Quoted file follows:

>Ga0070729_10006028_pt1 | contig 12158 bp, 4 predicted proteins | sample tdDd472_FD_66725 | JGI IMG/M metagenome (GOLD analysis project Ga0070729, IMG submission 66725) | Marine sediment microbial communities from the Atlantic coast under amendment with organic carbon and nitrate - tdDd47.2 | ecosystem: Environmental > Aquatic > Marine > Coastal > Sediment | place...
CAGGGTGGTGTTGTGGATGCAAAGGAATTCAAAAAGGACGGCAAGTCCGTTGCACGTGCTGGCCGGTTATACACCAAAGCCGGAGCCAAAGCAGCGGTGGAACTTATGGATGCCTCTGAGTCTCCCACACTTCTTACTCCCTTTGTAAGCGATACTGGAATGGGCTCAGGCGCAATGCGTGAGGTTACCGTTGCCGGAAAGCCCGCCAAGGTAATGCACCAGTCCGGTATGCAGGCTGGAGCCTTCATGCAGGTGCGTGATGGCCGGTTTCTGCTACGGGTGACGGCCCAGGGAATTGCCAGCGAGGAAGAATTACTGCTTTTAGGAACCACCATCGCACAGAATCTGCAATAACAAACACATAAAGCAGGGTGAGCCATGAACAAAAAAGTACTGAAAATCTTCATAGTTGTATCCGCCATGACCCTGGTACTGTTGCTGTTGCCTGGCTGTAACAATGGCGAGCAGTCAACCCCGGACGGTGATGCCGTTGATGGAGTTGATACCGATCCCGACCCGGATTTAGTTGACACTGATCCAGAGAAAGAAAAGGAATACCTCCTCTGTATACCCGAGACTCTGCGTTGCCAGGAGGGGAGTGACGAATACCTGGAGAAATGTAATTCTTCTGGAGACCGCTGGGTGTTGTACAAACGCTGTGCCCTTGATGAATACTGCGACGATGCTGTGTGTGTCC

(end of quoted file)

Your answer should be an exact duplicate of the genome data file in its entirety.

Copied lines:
>Ga0070729_10006028_pt1 | contig 12158 bp, 4 predicted proteins | sample tdDd472_FD_66725 | JGI IMG/M metagenome (GOLD analysis project Ga0070729, IMG submission 66725) | Marine sediment microbial communities from the Atlantic coast under amendment with organic carbon and nitrate - tdDd47.2 | ecosystem: Environmental > Aquatic > Marine > Coastal > Sediment | place...
CAGGGTGGTGTTGTGGATGCAAAGGAATTCAAAAAGGACGGCAAGTCCGTTGCACGTGCTGGCCGGTTATACACCAAAGCCGGAGCCAAAGCAGCGGTGGAACTTATGGATGCCTCTGAGTCTCCCACACTTCTTACTCCCTTTGTAAGCGATACTGGAATGGGCTCAGGCGCAATGCGTGAGGTTACCGTTGCCGGAAAGCCCGCCAAGGTAATGCACCAGTCCGGTATGCAGGCTGGAGCCTTCATGCAGGTGCGTGATGGCCGGTTTCTGCTACGGGTGACGGCCCAGGGAATTGCCAGCGAGGAAGAATTACTGCTTTTAGGAACCACCATCGCACAGAATCTGCAATAACAAACACATAAAGCAGGGTGAGCCATGAACAAAAAAGTACTGAAAATCTTCATAGTTGTATCCGCCATGACCCTGGTACTGTTGCTGTTGCCTGGCTGTAACAATGGCGAGCAGTCAACCCCGGACGGTGATGCCGTTGATGGAGTTGATACCGATCCCGACCCGGATTTAGTTGACACTGATCCAGAGAAAGAAAAGGAATACCTCCTCTGTATACCCGAGACTCTGCGTTGCCAGGAGGGGAGTGACGAATACCTGGAGAAATGTAATTCTTCTGGAGACCGCTGGGTGTTGTACAAACGCTGTGCCCTTGATGAATACTGCGACGATGCTGTGTGTGTCC